Utah needs more public/private partnerships to solve affordable housing crisis
JDespite being squeezed by high gas and grocery prices, one of the biggest challenges facing Utahans is housing affordability.
“Salt Lake City is getting tougher and tougher. Demand is growing and supply isn’t keeping pace, says Matt Schwartz, CEO of Domain companies. “It’s becoming difficult to create housing in Salt Lake given where the costs are going, both construction and operation. Interest rates are also rising and capital is becoming scarcer, this imbalance between supply and demand is worsening and impacting affordability levels,” says Schwartz.
Those in Utah are no doubt familiar with the double-digit increases in house prices and rents over the past few years, he says. However, external factors apart from housing driven by inflation – such as the general cost of living, when people can find housing, the location of said housing and the proximity to transport – have made the situation of the affordable housing even more difficult to solve.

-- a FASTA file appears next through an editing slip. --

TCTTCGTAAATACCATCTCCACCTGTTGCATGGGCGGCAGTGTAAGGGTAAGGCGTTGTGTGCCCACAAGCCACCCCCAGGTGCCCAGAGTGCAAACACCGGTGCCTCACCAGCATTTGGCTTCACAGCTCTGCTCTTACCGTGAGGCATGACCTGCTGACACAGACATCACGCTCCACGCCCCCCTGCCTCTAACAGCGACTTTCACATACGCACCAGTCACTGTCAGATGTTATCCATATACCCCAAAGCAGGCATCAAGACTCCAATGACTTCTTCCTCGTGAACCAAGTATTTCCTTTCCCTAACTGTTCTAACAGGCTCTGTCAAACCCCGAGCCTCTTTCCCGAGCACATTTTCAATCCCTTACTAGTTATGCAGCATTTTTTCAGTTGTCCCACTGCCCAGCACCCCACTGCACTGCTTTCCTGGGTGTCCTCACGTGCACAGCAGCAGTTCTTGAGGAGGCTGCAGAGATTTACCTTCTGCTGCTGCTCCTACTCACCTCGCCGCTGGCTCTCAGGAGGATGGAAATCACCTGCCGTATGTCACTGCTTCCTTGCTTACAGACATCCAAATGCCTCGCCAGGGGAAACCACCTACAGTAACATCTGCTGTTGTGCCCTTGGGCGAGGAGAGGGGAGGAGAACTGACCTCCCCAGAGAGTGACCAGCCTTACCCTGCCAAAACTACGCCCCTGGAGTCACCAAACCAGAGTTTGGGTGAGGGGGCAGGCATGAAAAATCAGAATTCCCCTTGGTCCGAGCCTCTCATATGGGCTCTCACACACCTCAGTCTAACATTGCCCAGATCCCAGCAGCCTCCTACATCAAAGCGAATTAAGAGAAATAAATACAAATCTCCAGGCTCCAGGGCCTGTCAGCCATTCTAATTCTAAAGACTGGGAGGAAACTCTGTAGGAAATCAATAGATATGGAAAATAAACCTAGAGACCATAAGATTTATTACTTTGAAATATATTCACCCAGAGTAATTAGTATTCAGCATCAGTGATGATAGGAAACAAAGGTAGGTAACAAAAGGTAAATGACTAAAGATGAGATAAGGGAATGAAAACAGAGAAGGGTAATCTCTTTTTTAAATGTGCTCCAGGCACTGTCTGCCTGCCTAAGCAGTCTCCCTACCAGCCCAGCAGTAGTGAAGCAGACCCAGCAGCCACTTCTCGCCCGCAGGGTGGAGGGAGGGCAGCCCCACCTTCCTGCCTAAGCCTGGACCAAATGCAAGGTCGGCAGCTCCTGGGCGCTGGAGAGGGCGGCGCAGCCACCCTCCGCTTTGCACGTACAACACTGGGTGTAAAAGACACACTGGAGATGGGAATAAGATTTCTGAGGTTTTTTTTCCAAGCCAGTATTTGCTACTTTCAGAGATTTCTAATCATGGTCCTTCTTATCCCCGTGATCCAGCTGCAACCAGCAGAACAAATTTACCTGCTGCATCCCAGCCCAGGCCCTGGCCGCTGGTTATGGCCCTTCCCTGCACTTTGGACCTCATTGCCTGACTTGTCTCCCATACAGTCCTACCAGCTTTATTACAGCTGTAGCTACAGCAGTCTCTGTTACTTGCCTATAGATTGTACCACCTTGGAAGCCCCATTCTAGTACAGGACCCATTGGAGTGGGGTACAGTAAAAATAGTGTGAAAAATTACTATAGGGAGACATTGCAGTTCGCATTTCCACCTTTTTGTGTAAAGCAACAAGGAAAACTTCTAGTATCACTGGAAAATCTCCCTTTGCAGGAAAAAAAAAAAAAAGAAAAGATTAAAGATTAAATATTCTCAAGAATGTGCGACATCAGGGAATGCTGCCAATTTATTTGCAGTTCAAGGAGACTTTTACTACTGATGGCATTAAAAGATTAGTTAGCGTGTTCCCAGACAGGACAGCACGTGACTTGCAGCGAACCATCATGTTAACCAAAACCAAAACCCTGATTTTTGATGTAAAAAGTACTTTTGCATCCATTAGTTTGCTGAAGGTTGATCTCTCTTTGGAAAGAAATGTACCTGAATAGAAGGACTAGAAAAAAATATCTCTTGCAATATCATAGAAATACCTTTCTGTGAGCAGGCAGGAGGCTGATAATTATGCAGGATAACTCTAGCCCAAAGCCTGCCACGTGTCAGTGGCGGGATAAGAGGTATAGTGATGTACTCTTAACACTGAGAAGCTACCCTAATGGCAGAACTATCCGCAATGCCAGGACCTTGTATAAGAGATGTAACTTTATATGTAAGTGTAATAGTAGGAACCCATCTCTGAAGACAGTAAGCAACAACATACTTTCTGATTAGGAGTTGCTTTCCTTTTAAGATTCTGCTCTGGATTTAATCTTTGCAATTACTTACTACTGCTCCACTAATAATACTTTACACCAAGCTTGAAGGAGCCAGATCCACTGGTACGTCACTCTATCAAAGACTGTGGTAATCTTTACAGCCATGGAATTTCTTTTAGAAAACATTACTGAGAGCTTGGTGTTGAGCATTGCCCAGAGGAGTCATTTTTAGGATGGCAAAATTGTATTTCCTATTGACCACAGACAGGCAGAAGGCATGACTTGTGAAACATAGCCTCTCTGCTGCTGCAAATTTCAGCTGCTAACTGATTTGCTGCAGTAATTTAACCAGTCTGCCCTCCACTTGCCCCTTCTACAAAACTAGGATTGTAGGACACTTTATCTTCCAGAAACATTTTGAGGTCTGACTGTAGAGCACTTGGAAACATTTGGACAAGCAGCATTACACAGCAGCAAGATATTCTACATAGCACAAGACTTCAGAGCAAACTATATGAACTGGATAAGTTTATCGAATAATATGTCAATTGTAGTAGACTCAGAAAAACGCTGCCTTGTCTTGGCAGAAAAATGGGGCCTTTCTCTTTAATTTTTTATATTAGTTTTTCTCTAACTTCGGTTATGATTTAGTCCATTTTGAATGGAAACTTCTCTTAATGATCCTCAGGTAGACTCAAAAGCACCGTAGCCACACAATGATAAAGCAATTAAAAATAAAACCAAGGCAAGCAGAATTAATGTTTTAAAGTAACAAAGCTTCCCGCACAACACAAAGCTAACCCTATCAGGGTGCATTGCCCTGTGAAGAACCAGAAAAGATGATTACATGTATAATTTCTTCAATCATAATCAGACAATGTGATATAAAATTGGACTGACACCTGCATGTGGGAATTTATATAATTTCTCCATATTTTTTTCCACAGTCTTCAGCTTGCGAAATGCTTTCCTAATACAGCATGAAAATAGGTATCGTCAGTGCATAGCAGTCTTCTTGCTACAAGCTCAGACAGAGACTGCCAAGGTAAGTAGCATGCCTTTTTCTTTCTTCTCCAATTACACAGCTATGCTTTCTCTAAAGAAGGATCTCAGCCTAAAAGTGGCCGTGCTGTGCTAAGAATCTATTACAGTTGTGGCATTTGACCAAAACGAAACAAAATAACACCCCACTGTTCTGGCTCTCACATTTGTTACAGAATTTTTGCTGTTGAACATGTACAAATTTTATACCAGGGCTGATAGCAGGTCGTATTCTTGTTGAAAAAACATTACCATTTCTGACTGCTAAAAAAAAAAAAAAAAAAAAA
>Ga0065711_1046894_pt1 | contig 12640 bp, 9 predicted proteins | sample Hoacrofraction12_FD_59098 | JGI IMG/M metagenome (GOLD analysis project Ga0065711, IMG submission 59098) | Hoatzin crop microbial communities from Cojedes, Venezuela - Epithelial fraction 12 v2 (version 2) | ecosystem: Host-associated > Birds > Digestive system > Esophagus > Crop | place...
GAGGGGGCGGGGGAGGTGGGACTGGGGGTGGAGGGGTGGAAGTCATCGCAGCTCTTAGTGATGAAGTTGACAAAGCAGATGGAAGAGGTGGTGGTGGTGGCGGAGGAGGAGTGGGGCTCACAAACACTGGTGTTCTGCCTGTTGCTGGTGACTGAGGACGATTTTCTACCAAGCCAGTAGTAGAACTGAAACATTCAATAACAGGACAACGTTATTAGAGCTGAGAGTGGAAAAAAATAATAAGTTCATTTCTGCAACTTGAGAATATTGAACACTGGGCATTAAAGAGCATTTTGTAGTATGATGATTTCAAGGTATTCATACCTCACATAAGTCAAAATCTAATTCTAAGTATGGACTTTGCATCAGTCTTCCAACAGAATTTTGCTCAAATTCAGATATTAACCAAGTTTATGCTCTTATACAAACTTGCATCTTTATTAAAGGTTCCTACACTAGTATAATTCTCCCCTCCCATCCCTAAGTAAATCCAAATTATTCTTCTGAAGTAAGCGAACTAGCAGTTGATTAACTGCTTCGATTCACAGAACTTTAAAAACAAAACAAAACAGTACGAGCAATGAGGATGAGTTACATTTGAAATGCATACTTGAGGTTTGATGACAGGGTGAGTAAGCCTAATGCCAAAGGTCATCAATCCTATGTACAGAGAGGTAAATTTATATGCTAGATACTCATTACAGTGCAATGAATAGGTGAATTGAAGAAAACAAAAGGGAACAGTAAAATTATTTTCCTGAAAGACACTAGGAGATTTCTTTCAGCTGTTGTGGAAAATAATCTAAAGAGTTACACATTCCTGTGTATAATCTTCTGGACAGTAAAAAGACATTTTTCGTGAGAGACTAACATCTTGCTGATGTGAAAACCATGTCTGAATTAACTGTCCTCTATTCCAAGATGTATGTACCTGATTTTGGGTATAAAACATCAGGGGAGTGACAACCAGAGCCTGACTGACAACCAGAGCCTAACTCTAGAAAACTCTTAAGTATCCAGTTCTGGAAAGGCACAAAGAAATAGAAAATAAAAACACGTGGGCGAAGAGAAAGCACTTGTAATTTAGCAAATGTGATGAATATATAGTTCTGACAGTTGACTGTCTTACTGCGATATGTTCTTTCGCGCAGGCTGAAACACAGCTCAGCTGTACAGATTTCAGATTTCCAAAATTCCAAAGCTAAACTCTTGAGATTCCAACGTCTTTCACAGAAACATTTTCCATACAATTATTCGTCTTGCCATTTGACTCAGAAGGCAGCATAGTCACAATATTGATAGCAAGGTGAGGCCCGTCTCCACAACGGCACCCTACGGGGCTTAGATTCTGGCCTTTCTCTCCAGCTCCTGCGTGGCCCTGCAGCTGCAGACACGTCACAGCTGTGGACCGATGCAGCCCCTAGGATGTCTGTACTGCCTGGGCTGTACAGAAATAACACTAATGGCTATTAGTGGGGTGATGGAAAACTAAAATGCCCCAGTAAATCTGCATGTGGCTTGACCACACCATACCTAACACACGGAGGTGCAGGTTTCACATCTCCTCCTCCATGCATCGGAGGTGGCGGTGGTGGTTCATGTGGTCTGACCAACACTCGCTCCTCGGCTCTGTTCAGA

Producing more affordable housing is one solution, says Schwartz, but it’s a challenge in any urban environment for a variety of reasons. Accelerating production in the affordable sector is a starting point, but producing more homes across all housing types is the ultimate solution. “But you have to dig deep into how to get there,” he says. “I think [it all] comes down to creating public/private partnerships that produce housing, and the necessary volume that meets the criteria, which is essential for it to work.
The importance of these partnerships for sustainable development
An example of a good public/private partnership is The exchange, a Domain Companies project that used tax-exempt bonds and housing tax credits. “We worked with the state to make these programs work in a way that was more mixed-income friendly,” says Schwartz.